The Spanish Game (Alec Milius 2) - Articles
Guide to Madrid from The Sunday Telegraph
You can also find this article on The Telegraph's website at http://bit.ly/domS7C
I lived here for three years while writing The Spanish Game, a novel about a British spy who becomes embroiled in a Basque separatist plot. My wife was a teacher at an international school in the city and we still regularly return to visit friends, eat great food and watch Real Madrid at the Bernabéu.
WHAT DO YOU MISS MOST WHEN YOU'RE AWAY?
The slower pace of life. Madrid may be a capital city, but it doesn't take itself too seriously. The emphasis is on good times: long, boozy lunches, late dinners, walks in the Parque Retiro and bars that stay open beyond dawn. Madrileños tend to mind their own business. There's none of the aggression that you find on the streets of too many British cities.
WHAT'S THE FIRST THING YOU DO WHEN YOU RETURN?
I head to the Café Commercial, a Madrid institution. A revolving door takes you into a vast, high-ceilinged café where grumpy waiters in shrunken white jackets ferry cafés con leche and plates of tortilla to an eclectic mix of office workers, tourists, struggling writers and unemployed actors.
WHERE'S THE BEST PLACE TO STAY?
If you want the full Posh and Becks experience, stay at the Hotel AC Santo Mauro (C/Zurbano 36; 0034 91 319 6900; www.hotelacsantomauro.com; doubles from £150), where the happy couple made their home when they first arrived in Madrid. For those on a tighter budget, try the Hotel Vinci Soho (C/del Prado 18; 141 4100; www.hotelvinccisoho.com; from £92) in the heart of the Old Town.
WHERE WOULD YOU MEET FRIENDS FOR A DRINK?
Museo Chicote (Gran Via 12) is Madrid's most famous bar, largely because Hemingway drank there, but it can become loud and crowded at weekends. Head instead to the nearby Del Diego (C/de la Reina 12; 523 3106), the best cocktail bar in town. For a more relaxed atmosphere, Pez Gordo (C/del Pez 6) is a charming, busy little bar in the heart of the Malasaña district. Pedro Almodóvar holds court there from time to time.
WHERE ARE YOUR FAVOURITE PLACES FOR LUNCH?
There's a great tradition in Spain known as the menú del día, a simple, three-course lunch usually costing less than €10. A favourite haunt, near Plaza de España, is Ristorante Reina, on the corner of Calle del Tutor and Calle Ventura Rodríguez. The lentils are superb. For something more sophisticated, try La Musa (C/Manuela Malasaña; 448 7558) or the famous (and expensive) Café Gijon (top middle; Paseo de Recoletos, 21), where they do superb grilled meat and fish.
AND FOR DINNER?
Fresh seafood is still packed in ice and brought to Madrid by overnight train. Some of the best is served at Ribeira do Miño (C/de Santa Brígida 1; 521 9854), a cheap, atmospheric Galician marisquería. Ask for the house speciality of prawns, piled eight inches high on a plate of boiled crab and razor fish. For the best tapas, it has to be Bocaito (C/de la Libertad 4; 532 1219), but eat at the bar rather than in the restaurant. They do fabulous mushrooms fried in garlic and spicy, chargrilled green peppers known as pimientos de padrón.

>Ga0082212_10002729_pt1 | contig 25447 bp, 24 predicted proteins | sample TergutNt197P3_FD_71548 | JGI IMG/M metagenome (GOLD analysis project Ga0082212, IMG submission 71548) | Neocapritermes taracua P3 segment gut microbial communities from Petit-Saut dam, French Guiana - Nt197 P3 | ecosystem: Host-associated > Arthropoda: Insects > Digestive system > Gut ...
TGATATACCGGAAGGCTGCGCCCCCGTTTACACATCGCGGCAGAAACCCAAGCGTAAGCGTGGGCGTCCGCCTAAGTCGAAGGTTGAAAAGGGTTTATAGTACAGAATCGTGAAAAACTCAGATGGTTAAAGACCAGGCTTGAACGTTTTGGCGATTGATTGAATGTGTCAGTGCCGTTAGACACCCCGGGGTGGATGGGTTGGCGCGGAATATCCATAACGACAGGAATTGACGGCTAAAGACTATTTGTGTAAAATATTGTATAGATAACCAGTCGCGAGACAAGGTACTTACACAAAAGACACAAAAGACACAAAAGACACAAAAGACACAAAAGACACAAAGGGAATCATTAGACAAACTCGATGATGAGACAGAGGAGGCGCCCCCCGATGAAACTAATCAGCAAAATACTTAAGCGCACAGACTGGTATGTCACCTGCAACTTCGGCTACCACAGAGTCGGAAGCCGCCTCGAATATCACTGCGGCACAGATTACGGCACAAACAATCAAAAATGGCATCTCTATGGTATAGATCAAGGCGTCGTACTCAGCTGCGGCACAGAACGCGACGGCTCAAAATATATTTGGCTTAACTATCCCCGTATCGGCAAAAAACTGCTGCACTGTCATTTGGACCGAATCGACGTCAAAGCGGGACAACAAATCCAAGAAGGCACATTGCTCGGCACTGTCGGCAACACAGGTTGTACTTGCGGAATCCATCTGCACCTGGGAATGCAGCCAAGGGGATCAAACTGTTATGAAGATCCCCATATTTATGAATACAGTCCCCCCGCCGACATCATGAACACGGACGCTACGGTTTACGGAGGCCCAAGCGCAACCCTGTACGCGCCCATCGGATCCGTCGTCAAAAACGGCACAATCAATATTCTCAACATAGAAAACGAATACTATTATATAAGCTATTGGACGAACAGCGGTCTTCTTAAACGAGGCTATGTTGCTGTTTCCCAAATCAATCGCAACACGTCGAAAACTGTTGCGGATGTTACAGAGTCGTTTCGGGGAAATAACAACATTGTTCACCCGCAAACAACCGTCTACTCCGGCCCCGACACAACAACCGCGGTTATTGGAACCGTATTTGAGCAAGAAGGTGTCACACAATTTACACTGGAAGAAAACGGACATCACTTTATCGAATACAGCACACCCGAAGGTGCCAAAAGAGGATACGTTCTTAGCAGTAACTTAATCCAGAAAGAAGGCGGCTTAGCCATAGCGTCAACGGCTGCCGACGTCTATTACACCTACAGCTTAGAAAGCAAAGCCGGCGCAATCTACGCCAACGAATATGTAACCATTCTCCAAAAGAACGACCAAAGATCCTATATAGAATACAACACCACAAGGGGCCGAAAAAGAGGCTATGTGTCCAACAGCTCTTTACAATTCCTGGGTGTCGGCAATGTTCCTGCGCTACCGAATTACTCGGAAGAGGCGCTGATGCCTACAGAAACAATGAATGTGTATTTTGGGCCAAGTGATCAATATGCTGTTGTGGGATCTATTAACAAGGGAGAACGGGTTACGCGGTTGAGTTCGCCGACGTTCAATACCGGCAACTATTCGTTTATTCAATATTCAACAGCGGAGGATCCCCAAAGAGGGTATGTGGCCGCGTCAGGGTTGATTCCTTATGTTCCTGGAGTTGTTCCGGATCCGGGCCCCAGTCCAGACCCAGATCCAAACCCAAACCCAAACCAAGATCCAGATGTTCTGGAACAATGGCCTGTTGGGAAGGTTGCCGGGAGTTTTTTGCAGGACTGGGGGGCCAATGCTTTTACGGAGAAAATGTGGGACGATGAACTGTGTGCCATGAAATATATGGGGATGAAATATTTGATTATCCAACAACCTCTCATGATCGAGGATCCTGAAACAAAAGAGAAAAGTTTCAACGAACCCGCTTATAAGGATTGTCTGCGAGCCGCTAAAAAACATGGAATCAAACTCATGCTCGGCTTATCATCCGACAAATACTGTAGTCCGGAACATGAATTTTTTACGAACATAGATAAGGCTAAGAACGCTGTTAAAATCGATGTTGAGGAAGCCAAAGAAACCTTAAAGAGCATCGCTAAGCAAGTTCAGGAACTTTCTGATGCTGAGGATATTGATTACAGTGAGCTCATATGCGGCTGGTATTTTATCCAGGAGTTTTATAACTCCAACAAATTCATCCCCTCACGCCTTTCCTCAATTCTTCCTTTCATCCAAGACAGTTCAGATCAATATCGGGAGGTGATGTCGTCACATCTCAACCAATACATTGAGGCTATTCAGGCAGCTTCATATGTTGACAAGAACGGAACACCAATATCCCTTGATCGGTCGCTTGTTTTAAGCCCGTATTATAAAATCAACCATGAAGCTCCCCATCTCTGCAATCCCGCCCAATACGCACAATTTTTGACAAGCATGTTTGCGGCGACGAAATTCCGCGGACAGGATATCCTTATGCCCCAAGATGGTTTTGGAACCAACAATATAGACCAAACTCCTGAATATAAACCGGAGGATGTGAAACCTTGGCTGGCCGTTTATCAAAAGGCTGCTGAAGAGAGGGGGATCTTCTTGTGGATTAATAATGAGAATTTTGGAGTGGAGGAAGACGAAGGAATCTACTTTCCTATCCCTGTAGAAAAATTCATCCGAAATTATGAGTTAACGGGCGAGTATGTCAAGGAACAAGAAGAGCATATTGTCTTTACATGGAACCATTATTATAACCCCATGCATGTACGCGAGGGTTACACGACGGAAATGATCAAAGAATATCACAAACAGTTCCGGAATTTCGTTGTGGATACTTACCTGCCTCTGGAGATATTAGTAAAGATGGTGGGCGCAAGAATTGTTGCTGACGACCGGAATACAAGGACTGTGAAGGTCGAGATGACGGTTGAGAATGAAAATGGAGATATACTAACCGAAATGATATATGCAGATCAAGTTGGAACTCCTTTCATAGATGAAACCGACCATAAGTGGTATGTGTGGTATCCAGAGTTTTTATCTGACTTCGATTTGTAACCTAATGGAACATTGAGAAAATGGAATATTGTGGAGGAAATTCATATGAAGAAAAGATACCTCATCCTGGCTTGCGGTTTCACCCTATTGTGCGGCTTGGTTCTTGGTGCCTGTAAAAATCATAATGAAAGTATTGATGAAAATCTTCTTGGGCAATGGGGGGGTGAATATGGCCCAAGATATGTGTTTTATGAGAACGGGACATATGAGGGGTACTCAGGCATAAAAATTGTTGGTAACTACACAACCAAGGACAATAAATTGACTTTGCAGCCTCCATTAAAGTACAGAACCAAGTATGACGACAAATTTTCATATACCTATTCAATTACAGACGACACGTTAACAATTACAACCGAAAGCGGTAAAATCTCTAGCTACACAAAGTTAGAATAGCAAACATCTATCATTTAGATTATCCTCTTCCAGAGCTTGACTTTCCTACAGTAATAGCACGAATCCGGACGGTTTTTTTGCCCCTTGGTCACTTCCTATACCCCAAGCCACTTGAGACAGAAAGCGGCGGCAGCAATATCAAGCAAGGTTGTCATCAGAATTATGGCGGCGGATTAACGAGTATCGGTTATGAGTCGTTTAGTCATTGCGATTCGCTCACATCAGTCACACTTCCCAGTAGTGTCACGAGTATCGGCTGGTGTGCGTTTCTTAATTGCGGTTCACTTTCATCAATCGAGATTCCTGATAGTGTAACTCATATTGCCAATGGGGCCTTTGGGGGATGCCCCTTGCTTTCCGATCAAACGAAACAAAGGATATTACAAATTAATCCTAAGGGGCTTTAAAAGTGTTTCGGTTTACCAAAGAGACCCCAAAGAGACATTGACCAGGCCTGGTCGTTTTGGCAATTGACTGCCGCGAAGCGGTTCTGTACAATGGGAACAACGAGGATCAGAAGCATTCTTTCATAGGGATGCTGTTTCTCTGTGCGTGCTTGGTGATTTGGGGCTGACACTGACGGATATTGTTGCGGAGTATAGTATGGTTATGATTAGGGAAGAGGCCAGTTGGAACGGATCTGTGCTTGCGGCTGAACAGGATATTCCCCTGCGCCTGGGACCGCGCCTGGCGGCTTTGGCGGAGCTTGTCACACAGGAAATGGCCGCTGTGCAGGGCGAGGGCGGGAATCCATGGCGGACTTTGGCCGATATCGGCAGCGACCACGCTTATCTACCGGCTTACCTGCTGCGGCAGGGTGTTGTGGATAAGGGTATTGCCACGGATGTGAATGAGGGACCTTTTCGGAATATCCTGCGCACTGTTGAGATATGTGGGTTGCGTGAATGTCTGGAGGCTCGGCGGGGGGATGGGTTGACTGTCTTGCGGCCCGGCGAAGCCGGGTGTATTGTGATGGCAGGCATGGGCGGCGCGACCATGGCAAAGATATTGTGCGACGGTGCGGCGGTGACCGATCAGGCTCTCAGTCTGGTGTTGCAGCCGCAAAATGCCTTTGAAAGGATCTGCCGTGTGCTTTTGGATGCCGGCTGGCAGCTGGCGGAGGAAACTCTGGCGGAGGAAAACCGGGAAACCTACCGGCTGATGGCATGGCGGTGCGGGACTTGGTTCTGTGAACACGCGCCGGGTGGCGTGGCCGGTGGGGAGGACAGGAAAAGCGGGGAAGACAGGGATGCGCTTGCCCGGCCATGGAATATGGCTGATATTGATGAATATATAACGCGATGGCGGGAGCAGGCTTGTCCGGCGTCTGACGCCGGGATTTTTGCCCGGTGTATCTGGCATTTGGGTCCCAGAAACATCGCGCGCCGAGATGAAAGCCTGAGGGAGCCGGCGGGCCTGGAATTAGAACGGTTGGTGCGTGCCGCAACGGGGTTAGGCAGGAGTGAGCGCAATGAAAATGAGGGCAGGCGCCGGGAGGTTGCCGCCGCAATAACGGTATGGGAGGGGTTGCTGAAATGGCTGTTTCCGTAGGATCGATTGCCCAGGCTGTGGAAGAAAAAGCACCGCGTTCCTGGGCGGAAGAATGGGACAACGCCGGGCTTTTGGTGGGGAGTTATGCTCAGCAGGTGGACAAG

WHERE WOULD YOU SEND A FIRST-TIME VISITOR?
Most people head for the Prado, but for my money there's an even better gallery just across the street. The Museo Thyssen-Bornemisza (Paseo del Prado 8) houses arguably the finest private art collection in the world.
WHAT WOULD YOU TELL THEM TO AVOID?
The Plaza Mayor, in the Old City, is the heart of tourist country. The square is beautiful, but the tourist-trap bars and restaurants that surround it should be shut down. The service is terrible, the drinks are overpriced and you may never recover after eating their paella.
PUBLIC TRANSPORT OR TAXI?
Taxis are extremely cheap and the metro efficient and easy to use. But traffic jams are a major problem - even at four o'clock in the morning. The centre is relatively small and can easily be negotiated on foot.
HANDBAG OR MONEYBELT?
In three years of living in Madrid, I didn't hear of a single instance of mugging. As in any big city there are parts to be avoided, but it's unlikely that you'd visit these on a brief trip. The area surrounding Gran Vía metro station can get a bit seedy late at night.
WHAT SHOULD I TAKE HOME?
Some of the delicious Jamón Serrano.
AND IF I'VE ONLY TIME FOR ONE SHOP?
Lavinia (C/José Ortega y Gasset 16), a temple of wine in the chic Salamanca shopping district. The staff are friendly and knowledgeable and the range of French, Spanish and New World wines is staggering. Ribera del Duero is a great buy.